Surfers 'paddle out,' circle up in memory of George Floyd

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Nathan Rangel, 11, jumps in the water carrying a rose as surfers participate in a paddle out ceremony at "The Ink Well," a beach historically known as a surfing refuge for African Americans, to honor the life of George Floyd on Friday, June 5, 2020, in Santa Monica, Calif. Floyd died after he was restrained in police custody on Memorial Day in Minneapolis. (AP Photo/Ashley Landis)

SANTA MONICA, Calif. – SANTA MONICA, Calif.On a sliver of sand that before the Civil Rights era was derisively dubbed "The Ink Well" because of its popularity among black people, hundreds of surfers gathered Friday to honor the life of George Floyd and other African Americans killed by police.

The occasion was a paddle out, a Hawaiian tradition to celebrate a life and mourn its passing, organized by Black Girls Surf to share the pain they are feeling with devotees of a sport that has not always welcomed them.

“This speaks so much more to people because if you think about black girls surfing in the ocean, people are like, 'Ha, ha, you don’t surf,’” Sayuri Blondt said. “But when you see everyone coming out to support us, it sends a message in a very unusual way and catches people’s attention.”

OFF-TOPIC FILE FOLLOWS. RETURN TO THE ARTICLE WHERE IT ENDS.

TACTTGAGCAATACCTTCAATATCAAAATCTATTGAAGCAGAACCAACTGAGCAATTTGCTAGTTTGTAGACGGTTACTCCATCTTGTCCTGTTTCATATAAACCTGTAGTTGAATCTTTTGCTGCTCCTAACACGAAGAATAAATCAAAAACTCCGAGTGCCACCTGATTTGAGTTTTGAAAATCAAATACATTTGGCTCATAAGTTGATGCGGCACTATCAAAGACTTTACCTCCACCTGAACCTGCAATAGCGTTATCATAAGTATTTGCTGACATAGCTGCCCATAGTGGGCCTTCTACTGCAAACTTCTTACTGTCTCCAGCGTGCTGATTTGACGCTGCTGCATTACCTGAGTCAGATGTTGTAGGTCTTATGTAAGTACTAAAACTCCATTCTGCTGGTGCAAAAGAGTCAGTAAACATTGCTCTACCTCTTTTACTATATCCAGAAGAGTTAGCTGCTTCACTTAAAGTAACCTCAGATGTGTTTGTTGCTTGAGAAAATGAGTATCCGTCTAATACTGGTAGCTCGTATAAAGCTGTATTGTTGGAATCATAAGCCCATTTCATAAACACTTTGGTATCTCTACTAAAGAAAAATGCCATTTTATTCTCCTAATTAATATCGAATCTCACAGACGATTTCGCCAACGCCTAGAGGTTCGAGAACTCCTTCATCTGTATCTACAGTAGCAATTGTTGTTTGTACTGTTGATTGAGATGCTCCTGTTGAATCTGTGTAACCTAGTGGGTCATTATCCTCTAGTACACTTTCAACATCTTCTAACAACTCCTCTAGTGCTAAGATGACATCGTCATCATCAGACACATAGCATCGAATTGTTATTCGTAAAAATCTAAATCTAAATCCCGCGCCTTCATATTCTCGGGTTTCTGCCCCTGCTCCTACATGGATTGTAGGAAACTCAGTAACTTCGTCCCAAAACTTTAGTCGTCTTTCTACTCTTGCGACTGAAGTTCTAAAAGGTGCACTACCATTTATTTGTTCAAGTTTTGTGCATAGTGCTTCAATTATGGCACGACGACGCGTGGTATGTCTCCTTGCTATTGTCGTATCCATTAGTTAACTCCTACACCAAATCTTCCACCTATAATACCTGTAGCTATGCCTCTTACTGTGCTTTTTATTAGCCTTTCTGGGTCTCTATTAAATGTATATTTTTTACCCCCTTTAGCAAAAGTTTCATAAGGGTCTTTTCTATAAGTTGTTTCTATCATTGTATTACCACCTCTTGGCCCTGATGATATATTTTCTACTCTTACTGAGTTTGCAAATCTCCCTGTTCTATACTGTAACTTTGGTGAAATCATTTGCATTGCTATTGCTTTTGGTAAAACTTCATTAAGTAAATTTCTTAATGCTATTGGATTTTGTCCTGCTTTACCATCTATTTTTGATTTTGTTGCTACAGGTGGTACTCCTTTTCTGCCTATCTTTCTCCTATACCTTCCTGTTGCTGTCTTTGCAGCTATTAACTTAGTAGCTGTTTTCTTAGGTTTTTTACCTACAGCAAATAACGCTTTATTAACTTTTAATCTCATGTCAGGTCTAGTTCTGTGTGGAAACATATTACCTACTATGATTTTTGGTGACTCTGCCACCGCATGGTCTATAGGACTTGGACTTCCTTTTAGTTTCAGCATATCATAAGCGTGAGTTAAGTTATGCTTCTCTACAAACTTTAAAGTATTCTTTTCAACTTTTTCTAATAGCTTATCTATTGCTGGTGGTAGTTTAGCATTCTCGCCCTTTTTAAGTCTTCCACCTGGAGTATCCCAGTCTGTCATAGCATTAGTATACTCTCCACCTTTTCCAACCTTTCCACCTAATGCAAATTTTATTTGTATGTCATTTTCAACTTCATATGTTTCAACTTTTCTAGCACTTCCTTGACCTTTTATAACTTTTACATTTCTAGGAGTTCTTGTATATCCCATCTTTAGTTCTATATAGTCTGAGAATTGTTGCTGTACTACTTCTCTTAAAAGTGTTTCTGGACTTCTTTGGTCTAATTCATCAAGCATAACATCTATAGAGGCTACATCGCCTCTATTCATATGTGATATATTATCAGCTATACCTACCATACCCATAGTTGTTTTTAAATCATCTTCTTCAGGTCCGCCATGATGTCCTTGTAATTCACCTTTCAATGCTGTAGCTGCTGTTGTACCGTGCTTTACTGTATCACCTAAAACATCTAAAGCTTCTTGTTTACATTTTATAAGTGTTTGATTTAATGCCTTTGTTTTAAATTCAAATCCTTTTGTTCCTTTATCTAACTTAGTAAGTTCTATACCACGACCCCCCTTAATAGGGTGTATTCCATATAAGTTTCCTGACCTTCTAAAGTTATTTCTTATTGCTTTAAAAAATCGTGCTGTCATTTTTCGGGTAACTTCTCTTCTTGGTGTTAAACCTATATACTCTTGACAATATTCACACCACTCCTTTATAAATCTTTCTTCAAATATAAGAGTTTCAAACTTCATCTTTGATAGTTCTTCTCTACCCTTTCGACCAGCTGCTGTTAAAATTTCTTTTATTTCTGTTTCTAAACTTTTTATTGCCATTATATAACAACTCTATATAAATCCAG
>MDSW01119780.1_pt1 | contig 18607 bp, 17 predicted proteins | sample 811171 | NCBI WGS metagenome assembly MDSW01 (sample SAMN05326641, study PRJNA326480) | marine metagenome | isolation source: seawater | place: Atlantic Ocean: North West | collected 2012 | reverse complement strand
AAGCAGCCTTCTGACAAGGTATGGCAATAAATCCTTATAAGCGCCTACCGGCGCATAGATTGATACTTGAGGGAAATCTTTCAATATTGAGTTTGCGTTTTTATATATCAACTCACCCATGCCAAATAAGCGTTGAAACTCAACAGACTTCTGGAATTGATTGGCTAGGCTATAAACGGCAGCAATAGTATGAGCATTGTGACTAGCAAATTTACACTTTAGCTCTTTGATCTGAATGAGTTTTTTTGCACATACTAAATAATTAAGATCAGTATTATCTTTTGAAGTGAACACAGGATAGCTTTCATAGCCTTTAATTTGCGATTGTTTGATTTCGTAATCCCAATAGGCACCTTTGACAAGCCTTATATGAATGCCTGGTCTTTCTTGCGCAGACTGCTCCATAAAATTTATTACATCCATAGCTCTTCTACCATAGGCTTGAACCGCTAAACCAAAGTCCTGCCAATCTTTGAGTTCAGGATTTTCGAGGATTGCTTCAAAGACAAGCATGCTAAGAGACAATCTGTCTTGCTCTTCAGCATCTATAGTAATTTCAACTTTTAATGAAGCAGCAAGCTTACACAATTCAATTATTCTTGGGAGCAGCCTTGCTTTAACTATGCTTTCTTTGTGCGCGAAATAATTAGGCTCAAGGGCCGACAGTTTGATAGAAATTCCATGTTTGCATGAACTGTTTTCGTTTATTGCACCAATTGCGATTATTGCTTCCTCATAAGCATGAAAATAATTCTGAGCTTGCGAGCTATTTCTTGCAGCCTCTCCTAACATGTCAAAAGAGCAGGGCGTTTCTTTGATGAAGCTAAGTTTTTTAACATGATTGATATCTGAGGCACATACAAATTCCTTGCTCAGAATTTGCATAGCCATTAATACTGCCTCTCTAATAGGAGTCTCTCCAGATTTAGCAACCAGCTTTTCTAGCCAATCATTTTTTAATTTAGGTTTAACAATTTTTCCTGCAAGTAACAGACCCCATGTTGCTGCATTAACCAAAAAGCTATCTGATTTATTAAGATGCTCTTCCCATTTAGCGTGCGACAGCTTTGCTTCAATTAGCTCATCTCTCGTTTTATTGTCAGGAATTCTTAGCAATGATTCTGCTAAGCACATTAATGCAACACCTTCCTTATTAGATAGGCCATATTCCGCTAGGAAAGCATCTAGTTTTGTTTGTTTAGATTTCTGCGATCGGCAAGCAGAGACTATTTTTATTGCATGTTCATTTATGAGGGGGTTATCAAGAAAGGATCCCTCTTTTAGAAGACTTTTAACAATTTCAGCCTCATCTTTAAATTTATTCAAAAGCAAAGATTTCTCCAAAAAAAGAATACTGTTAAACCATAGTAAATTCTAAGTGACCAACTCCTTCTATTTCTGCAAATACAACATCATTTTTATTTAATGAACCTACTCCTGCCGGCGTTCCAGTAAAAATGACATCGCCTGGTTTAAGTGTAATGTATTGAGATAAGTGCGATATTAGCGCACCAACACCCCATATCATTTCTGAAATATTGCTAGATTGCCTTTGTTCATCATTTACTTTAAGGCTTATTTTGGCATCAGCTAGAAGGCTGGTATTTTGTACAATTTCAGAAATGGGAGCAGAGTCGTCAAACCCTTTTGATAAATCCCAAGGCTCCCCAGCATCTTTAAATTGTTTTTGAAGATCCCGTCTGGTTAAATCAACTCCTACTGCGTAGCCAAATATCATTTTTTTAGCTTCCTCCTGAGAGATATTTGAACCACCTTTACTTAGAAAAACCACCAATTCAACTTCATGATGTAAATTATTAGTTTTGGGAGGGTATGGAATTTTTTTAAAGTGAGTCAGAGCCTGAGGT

More than 200 surfers of all ages and races paddled through a set of crashing waves under cloudy skies to form a massive circle near the Santa Monica Pier, where they chanted Floyd’s name nine times to mark the nearly nine minutes prosecutors say his neck was pinned to the ground under the knee of a white Minneapolis police officer.

They also sang “Happy Birthday” in memory of Breonna Taylor, who was shot in March by Louisville, Kentucky, police officers and would have turned 27 Friday.

Panpan Wang, who had “Black Lives Matter” written in marker on his back and Floyd and Taylor's names across his chest, said he became emotional floating in the water while thinking of how they died.

“I was very aware of my body, feeling cold and trying to remember everybody and what their bodies went through,” Wang said. “I just wanted to feel. I’m trying to lean into the pain and suffering and not shy away from it.”

Giovanni Douresseau, who grew up in South LA and was nearly arrested his first time surfing after being mistaken as a criminal, told his fellow surfers that his heart broke at Floyd's death. Video of Floyd in handcuffs saying he couldn't breathe reminded him of the way he had seen uncles and a brother treated by police.